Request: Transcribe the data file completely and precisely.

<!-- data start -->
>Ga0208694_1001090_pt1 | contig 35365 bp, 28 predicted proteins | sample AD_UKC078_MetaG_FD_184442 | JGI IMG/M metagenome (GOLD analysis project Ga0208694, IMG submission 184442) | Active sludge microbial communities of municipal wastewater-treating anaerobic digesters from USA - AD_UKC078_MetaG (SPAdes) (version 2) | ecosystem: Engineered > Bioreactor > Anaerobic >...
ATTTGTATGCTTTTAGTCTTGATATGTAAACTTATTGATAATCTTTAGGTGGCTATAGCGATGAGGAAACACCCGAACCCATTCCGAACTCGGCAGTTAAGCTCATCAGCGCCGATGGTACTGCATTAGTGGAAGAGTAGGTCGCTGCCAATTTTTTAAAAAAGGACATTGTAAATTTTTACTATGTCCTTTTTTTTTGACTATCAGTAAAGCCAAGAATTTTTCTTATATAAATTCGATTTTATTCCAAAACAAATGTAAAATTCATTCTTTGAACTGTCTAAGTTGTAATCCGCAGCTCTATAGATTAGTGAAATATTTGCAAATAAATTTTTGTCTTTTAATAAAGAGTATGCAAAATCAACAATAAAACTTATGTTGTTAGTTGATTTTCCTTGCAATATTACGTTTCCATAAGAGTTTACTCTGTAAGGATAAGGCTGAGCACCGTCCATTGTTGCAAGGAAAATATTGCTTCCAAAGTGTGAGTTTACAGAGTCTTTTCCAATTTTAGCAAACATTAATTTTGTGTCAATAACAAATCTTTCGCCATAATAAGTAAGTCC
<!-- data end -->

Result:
>Ga0208694_1001090_pt1 | contig 35365 bp, 28 predicted proteins | sample AD_UKC078_MetaG_FD_184442 | JGI IMG/M metagenome (GOLD analysis project Ga0208694, IMG submission 184442) | Active sludge microbial communities of municipal wastewater-treating anaerobic digesters from USA - AD_UKC078_MetaG (SPAdes) (version 2) | ecosystem: Engineered > Bioreactor > Anaerobic >...
ATTTGTATGCTTTTAGTCTTGATATGTAAACTTATTGATAATCTTTAGGTGGCTATAGCGATGAGGAAACACCCGAACCCATTCCGAACTCGGCAGTTAAGCTCATCAGCGCCGATGGTACTGCATTAGTGGAAGAGTAGGTCGCTGCCAATTTTTTAAAAAAGGACATTGTAAATTTTTACTATGTCCTTTTTTTTTGACTATCAGTAAAGCCAAGAATTTTTCTTATATAAATTCGATTTTATTCCAAAACAAATGTAAAATTCATTCTTTGAACTGTCTAAGTTGTAATCCGCAGCTCTATAGATTAGTGAAATATTTGCAAATAAATTTTTGTCTTTTAATAAAGAGTATGCAAAATCAACAATAAAACTTATGTTGTTAGTTGATTTTCCTTGCAATATTACGTTTCCATAAGAGTTTACTCTGTAAGGATAAGGCTGAGCACCGTCCATTGTTGCAAGGAAAATATTGCTTCCAAAGTGTGAGTTTACAGAGTCTTTTCCAATTTTAGCAAACATTAATTTTGTGTCAATAACAAATCTTTCGCCATAATAAGTAAGTCC